Dear Friends in Christ:
Have you ever questioned what your Catholic Faith means to you? During this time of fear and uncertainty, we are all being asked that very question in one way or another. What does being Catholic offer us? How does it enhance our lives? What are we willing to do to live our Catholic Faith?
In the last couple of months, I have had two very good friends die. One friend died very unexpectedly and the other died after a long and full life. One was a husband and father and the other was a mother, grandmother, great-grandmother and widow. I miss them both and am so grateful that I was privileged to call them my friends. In very different ways, they were both very “solid to the core” Catholics. It was ingrained in them. It was in their bone marrow! They weren’t perfect little plastic statues, but they were good, really good, human beings who loved their families and lived their Catholic faith. As I mourn their deaths, I also take consolation that they now have the reward for which they longed and believed. They are rewarded with seeing the God they loved and served in this life as spouses, parents and friends. As I see their families and friends miss them so much, I am comforted that they will one day be together again! As death often does, it makes us look at life. I can see in my two friends, lives that were well lived. I also see that what gave their lives so much meaning was in no small part their Catholic faith! Their faith was not ornamentation or decoration, it was truly part of their very being. Their faith was not “showy” but it was not hidden either. To know them was to know that they were Catholic and that the practice of their Catholic faith was a part of them and meant a lot to them. Knowing them and enjoying their friendship made me want to be a better Catholic!
My friends helped me realize anew that our Catholic faith gives meaning to our lives. It shows that this life has a real purpose and that in big and small ways, we can encounter God and that He has a plan for us. Being Catholic shows us that we are not just the result of a random act of the universe. Being Catholic is more than just believing in God or knowing about Jesus. It is more than just being a nice person! Being Catholic and actively living the Catholic Faith is being able to pull back the curtain and seeing the majesty and wonder of God’s plan for the universe and all creation and for all eternity. It is being able to see that I have a role, however small, and that my participation and my life matters. Being Catholic allows me to experience God’s love in such a powerful way in the sacraments. Being Catholic allows me to know in every cell of my body that no matter what horrors the world throws at us, God is victorious. In a cosmos of chaos, God is truth and reason. In a world of darkness, Jesus is light. In times of pain, faith offers solace, comfort and healing. In an age of uncertainty, God gives surety and hope. In a world of hate and division, Jesus and His Church offer love and reconciliation.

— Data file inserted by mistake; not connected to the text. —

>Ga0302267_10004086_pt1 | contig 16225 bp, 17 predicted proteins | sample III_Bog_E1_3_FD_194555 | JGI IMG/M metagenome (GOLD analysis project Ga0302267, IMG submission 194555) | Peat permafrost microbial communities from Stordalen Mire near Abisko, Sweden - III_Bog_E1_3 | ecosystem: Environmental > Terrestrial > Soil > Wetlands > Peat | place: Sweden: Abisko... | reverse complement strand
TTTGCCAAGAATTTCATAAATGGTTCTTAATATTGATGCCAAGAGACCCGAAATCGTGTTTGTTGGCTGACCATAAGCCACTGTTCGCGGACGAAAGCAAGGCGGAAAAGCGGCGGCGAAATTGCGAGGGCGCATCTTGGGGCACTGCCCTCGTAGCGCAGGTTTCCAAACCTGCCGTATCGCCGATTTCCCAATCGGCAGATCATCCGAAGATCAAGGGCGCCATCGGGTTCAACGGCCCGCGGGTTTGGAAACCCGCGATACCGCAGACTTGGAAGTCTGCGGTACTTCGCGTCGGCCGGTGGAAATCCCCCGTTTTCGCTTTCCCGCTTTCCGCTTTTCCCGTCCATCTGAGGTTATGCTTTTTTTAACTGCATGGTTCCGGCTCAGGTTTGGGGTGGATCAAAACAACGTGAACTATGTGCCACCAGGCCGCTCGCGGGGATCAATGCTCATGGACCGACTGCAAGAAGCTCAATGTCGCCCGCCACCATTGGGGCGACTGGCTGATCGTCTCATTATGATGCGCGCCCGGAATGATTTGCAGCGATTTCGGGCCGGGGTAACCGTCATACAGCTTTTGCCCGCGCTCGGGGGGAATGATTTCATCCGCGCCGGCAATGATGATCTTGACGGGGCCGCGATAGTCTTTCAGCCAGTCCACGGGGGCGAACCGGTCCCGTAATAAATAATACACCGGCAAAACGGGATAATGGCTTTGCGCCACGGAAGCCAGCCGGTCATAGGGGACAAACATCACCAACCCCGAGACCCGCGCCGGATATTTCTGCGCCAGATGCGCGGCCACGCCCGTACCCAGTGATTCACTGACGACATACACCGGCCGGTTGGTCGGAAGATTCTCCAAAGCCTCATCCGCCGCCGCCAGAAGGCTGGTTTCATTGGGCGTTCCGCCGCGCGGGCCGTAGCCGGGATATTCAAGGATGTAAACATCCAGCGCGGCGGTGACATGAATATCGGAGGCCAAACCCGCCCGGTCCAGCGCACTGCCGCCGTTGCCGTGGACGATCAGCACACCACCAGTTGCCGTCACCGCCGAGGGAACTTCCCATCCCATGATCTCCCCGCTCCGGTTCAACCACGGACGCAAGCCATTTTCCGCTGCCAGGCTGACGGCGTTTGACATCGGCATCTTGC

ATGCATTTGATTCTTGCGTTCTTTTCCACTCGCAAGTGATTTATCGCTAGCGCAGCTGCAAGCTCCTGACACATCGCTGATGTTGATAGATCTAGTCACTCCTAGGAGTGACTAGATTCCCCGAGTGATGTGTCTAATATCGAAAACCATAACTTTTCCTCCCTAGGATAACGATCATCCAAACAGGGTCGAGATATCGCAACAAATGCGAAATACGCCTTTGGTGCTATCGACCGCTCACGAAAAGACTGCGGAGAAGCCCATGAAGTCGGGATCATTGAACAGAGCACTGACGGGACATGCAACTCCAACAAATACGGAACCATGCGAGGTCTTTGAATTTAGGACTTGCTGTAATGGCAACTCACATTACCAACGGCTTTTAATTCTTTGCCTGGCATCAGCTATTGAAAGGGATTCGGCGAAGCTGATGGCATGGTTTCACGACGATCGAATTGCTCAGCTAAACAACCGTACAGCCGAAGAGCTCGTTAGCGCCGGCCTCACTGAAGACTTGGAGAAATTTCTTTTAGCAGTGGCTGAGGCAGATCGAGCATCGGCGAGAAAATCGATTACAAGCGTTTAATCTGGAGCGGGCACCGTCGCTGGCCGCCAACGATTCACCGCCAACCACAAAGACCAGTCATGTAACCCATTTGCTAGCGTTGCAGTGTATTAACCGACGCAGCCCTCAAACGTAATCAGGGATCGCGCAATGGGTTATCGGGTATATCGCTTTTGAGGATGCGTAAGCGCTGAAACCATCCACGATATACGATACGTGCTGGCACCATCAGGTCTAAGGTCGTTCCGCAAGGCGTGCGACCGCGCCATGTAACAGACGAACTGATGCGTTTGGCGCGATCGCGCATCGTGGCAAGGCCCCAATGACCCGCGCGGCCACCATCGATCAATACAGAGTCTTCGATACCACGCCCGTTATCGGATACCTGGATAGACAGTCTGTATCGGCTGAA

Why am I a Catholic? I can’t imagine not being Catholic. The Catholic Faith offers eternal life in the next world and a loving relationship with God in this world. In the sacraments, I am given life, strength, joy, nourishment, healing, forgiveness, grace and love. In the Catholic Church, I am given the sacraments of grace and a family of faith. Through the Catholic Church, Jesus gives me Mary as my mother and the saints as brothers and sisters, friends, role models and helpers. The Church is a family of saints who were once sinners and sinners who want to become saints! I am given a way to live my life and a direction for my life. I am Catholic because there is nothing that any other life in this world can offer me that is more or better. Being Catholic and living the Catholic Faith offers meaning and fulfillment beyond what I can describe or exhaust. Being Catholic means that I can encounter Jesus in a unique and wonderful way every time I come to Mass. Being a Catholic gives me Jesus in His Body and Blood in the Eucharist! Why are you Catholic?
In pace Christi,